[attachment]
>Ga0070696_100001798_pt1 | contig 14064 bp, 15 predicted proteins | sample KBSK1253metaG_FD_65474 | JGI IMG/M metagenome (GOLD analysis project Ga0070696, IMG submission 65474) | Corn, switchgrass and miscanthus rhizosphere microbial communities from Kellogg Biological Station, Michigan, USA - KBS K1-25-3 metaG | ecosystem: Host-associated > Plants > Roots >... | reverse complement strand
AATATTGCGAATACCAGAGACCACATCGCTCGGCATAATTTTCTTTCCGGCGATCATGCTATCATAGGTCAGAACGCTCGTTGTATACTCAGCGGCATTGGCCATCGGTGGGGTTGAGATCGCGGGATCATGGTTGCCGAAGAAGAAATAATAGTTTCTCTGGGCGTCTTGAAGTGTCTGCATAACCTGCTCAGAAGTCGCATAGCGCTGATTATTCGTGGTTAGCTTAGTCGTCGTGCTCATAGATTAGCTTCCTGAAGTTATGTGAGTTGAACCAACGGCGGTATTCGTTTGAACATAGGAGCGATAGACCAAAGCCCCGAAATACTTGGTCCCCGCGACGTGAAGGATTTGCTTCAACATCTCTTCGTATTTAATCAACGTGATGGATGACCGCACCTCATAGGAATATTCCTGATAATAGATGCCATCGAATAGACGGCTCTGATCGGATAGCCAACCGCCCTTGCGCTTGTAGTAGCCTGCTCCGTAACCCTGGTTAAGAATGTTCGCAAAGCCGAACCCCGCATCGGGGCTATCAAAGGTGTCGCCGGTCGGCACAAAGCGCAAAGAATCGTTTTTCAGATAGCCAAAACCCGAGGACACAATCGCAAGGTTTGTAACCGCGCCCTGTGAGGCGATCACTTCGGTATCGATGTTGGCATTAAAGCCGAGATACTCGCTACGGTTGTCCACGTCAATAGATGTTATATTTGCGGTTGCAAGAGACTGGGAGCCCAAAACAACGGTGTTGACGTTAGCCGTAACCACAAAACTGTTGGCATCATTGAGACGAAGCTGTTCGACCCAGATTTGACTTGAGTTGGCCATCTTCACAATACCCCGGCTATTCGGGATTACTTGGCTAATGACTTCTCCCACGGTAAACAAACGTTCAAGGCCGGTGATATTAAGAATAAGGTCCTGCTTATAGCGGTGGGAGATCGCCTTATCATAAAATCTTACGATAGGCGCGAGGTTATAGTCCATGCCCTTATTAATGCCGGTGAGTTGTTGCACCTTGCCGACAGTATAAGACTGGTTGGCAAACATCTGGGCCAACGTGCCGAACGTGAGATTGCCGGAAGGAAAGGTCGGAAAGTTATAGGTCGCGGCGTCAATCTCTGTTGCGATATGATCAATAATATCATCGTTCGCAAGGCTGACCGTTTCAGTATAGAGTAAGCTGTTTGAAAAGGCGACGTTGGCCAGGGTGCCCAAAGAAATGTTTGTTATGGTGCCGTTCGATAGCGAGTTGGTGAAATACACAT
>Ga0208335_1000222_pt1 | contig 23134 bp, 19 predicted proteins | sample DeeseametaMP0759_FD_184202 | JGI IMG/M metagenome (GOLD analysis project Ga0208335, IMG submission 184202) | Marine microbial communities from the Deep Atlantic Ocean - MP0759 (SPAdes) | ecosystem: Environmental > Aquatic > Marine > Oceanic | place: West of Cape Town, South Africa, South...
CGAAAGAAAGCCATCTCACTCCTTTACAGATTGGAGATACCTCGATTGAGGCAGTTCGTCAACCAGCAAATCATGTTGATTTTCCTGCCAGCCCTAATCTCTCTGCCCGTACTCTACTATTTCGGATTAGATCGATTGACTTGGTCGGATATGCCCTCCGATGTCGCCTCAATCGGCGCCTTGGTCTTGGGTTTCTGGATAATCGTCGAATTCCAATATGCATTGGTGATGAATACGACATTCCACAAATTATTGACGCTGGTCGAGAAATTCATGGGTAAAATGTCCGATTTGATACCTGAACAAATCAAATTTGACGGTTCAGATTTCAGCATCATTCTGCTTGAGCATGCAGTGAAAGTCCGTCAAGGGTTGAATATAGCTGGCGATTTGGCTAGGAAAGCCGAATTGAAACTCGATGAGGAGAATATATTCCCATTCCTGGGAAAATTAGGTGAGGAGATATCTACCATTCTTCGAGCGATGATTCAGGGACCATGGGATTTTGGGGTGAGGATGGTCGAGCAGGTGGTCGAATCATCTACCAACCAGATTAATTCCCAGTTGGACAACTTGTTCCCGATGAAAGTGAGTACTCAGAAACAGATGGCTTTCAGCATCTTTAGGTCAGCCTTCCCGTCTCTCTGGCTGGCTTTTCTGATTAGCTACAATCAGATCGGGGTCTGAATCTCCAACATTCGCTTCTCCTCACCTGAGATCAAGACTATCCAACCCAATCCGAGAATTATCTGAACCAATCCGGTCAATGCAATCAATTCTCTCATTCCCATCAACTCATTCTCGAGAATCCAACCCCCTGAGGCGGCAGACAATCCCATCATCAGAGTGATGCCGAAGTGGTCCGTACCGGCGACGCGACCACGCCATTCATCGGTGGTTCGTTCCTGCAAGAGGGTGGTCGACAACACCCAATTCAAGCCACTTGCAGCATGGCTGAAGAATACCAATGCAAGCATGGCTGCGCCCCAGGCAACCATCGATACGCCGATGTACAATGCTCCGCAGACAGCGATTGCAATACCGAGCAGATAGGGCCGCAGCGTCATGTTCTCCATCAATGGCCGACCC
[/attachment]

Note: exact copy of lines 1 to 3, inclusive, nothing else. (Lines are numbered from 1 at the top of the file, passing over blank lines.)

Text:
>Ga0070696_100001798_pt1 | contig 14064 bp, 15 predicted proteins | sample KBSK1253metaG_FD_65474 | JGI IMG/M metagenome (GOLD analysis project Ga0070696, IMG submission 65474) | Corn, switchgrass and miscanthus rhizosphere microbial communities from Kellogg Biological Station, Michigan, USA - KBS K1-25-3 metaG | ecosystem: Host-associated > Plants > Roots >... | reverse complement strand
AATATTGCGAATACCAGAGACCACATCGCTCGGCATAATTTTCTTTCCGGCGATCATGCTATCATAGGTCAGAACGCTCGTTGTATACTCAGCGGCATTGGCCATCGGTGGGGTTGAGATCGCGGGATCATGGTTGCCGAAGAAGAAATAATAGTTTCTCTGGGCGTCTTGAAGTGTCTGCATAACCTGCTCAGAAGTCGCATAGCGCTGATTATTCGTGGTTAGCTTAGTCGTCGTGCTCATAGATTAGCTTCCTGAAGTTATGTGAGTTGAACCAACGGCGGTATTCGTTTGAACATAGGAGCGATAGACCAAAGCCCCGAAATACTTGGTCCCCGCGACGTGAAGGATTTGCTTCAACATCTCTTCGTATTTAATCAACGTGATGGATGACCGCACCTCATAGGAATATTCCTGATAATAGATGCCATCGAATAGACGGCTCTGATCGGATAGCCAACCGCCCTTGCGCTTGTAGTAGCCTGCTCCGTAACCCTGGTTAAGAATGTTCGCAAAGCCGAACCCCGCATCGGGGCTATCAAAGGTGTCGCCGGTCGGCACAAAGCGCAAAGAATCGTTTTTCAGATAGCCAAAACCCGAGGACACAATCGCAAGGTTTGTAACCGCGCCCTGTGAGGCGATCACTTCGGTATCGATGTTGGCATTAAAGCCGAGATACTCGCTACGGTTGTCCACGTCAATAGATGTTATATTTGCGGTTGCAAGAGACTGGGAGCCCAAAACAACGGTGTTGACGTTAGCCGTAACCACAAAACTGTTGGCATCATTGAGACGAAGCTGTTCGACCCAGATTTGACTTGAGTTGGCCATCTTCACAATACCCCGGCTATTCGGGATTACTTGGCTAATGACTTCTCCCACGGTAAACAAACGTTCAAGGCCGGTGATATTAAGAATAAGGTCCTGCTTATAGCGGTGGGAGATCGCCTTATCATAAAATCTTACGATAGGCGCGAGGTTATAGTCCATGCCCTTATTAATGCCGGTGAGTTGTTGCACCTTGCCGACAGTATAAGACTGGTTGGCAAACATCTGGGCCAACGTGCCGAACGTGAGATTGCCGGAAGGAAAGGTCGGAAAGTTATAGGTCGCGGCGTCAATCTCTGTTGCGATATGATCAATAATATCATCGTTCGCAAGGCTGACCGTTTCAGTATAGAGTAAGCTGTTTGAAAAGGCGACGTTGGCCAGGGTGCCCAAAGAAATGTTTGTTATGGTGCCGTTCGATAGCGAGTTGGTGAAATACACAT
>Ga0208335_1000222_pt1 | contig 23134 bp, 19 predicted proteins | sample DeeseametaMP0759_FD_184202 | JGI IMG/M metagenome (GOLD analysis project Ga0208335, IMG submission 184202) | Marine microbial communities from the Deep Atlantic Ocean - MP0759 (SPAdes) | ecosystem: Environmental > Aquatic > Marine > Oceanic | place: West of Cape Town, South Africa, South...